PopAds.net - The Best Popunder Adnetwork

Neoplastic lesions of thyroid


There are some clinical criterias that provide clues to nature of a thyroid nodule.

    • Solitary nodules: They are more likely to be neoplastic than the multiple nodules
    • Nodules in young patients tend to be neoplastic as compared to the elderly patients
    • Nodules in males are more likely to be neoplastic
    • Hot nodules have more chances of being benign
    • Chances of thyroid malignancy are more if there is previous history of radiation therapy

Major portion of neoplastic thyroid lesions are carcinomas. The major subtypes of carcinomas are,

    • Papillary carcinoma: more than 85% of cases
    • Follicular carcinoma: second common one
    • Medullary carcinoma
    • Poorly differentiated carcinoma
    • Anaplastic thyroid carcinoma

Pathogenesis of carcinomas:

    • Genetic factors:
      1. Papillary carcinoma:
        1. RET/PTC rearrangements (translocation or inversion)
        2. BRAF point mutations
      2. Follicular carcinoma:
        1. RAS point mutations
        2. PIK3CA gain of function mutations or amplifications
    • PAx8-PPARG translocation
    1. PTEN loss of function mutations
    1. Anaplastic carcinoma:
      1. PI3K mutations
      2. RAS mutations
    • PTEN mutations
    1. Inactivation of TP53
    2. Activating mutations of beta catenin
    1. Medullary carcinoma:
      1. RET mutations
    • Environmental factors:
      1. Papillary carcinoma: ionizing radiation and iodine excess diets
      2. Follicular carcinoma: deficiency of dietary iodine.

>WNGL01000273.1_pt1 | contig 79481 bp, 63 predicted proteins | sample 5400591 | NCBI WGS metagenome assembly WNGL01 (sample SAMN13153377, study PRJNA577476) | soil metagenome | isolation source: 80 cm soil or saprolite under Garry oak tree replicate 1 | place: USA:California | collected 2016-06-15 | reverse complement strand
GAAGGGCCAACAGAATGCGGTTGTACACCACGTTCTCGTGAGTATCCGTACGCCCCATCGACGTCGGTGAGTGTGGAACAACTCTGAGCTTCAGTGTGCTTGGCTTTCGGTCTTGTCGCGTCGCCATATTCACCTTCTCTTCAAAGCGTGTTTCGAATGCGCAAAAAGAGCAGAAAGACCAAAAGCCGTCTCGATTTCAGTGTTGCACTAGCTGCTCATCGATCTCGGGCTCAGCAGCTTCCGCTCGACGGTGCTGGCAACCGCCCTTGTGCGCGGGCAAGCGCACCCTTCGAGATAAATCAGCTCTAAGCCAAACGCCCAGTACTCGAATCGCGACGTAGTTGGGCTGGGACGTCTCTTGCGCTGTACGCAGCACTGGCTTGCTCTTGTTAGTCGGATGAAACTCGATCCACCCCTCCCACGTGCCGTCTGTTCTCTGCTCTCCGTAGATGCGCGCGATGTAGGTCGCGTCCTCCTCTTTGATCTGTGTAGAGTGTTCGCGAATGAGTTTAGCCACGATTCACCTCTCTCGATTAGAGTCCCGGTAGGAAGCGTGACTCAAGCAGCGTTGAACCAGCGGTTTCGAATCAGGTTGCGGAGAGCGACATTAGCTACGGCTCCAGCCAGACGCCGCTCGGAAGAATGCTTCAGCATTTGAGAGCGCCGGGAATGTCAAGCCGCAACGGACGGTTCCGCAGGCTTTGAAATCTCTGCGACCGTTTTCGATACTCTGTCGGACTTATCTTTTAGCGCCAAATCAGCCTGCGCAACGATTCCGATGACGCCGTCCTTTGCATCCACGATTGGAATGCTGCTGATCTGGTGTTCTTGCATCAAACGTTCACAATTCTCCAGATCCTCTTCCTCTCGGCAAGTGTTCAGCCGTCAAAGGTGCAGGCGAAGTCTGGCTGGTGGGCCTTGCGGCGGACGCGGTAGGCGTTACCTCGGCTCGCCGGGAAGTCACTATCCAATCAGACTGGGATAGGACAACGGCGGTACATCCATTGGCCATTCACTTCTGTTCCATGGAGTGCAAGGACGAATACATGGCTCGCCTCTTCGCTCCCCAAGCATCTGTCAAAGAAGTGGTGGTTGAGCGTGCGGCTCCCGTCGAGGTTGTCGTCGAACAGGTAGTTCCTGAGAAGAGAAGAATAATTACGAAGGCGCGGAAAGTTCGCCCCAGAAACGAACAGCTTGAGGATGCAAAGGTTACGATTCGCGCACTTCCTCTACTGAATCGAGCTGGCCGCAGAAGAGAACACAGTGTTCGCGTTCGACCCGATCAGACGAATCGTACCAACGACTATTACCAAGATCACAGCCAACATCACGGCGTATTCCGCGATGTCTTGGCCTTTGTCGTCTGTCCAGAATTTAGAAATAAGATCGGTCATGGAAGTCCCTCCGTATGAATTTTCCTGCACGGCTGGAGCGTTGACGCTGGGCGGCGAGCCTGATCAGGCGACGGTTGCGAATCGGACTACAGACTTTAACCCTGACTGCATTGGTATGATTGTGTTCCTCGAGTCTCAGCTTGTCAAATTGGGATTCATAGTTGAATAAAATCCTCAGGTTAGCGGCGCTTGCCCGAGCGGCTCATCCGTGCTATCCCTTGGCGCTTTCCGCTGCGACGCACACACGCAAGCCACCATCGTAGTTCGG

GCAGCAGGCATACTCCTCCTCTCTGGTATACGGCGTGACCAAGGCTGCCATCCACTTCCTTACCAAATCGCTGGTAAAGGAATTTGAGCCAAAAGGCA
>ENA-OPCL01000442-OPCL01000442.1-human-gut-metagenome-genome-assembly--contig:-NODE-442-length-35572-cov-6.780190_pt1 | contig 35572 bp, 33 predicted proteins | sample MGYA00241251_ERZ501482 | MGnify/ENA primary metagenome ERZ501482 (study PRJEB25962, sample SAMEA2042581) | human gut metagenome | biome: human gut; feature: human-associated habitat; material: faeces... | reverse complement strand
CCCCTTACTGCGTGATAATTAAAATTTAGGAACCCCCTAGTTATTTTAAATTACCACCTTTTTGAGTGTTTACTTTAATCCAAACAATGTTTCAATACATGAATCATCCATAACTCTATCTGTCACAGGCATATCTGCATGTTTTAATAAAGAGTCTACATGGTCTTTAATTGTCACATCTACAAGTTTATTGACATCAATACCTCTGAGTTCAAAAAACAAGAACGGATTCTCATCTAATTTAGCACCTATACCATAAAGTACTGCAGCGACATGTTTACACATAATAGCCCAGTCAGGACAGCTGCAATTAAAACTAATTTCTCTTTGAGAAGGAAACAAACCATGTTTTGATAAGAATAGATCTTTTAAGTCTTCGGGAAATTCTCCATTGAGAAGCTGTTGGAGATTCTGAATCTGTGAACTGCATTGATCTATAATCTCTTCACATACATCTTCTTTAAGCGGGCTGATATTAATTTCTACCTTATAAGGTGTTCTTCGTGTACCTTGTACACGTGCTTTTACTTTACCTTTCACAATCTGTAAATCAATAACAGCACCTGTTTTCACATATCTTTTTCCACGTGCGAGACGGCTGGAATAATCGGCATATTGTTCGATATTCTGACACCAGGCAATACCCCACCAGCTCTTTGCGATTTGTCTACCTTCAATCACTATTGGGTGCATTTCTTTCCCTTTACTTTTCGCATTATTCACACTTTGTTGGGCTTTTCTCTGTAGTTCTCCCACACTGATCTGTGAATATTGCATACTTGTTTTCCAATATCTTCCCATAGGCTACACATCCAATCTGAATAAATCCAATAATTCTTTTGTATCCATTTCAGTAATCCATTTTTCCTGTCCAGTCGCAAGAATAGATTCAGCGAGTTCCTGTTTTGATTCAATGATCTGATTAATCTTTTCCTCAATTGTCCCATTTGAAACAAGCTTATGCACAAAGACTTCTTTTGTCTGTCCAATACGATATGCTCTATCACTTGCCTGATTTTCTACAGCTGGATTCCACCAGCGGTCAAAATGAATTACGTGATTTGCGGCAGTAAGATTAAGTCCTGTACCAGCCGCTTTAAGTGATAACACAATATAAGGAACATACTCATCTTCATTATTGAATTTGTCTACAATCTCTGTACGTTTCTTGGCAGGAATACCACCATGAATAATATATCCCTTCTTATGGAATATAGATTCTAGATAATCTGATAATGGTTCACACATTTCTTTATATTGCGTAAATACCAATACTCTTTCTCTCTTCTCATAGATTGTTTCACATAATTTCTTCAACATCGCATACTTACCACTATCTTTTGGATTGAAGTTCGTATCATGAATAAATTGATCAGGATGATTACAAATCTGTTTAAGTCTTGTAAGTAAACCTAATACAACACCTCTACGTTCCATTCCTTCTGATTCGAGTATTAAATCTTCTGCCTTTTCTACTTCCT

Papillary carcinoma

It is the most common primary neoplastic lesion of thyroid.

Clinical presentation: can be any of the following,

    • May be asymptomatic.
    • Single nodule that moves with swallowing.
    • Mass in cervical lymph node
    • Hoarseness and dysphagia


    • Excessive iodine
    • External radiation
    • Autoimmune diseases: Graves disease patients have increased incidence
    • Hormonal factors: increased parity, oral contraceptives, fertility problems and increased age at first pregnancy
    • Genetic syndromes: increased risk of papillaey carcinoma in patients with Familial adenomatous polyposis, Peutz-Jeghers syndrome, ataxia-telengiectasia and HNPCC.

    Gross appearance:

    • Solitary or multifocal
    • Well-circumscribed or even encapsulated
    • Average 2-3 cm in size
    • White in colour
    • Firm in consistency
    • Calcification can be present

   Microscopic features:

    • Papillary arrangement
    • Papillae contain a fibrovascular core lined by single or multiple layers of cuboidal epithelial cells
    • Psammoma bodies representing ghost papillae are usually present in cores or stroma but not within neoplastic follicles.
    • Nuclei are optically clear or empty appearing, usually called orphan-annie eye nuclei. Nuclei are larger, oval and overlapping.
    • Intranuclear groves
    • Intranuclear inclusions
    • Mitosis are exceptional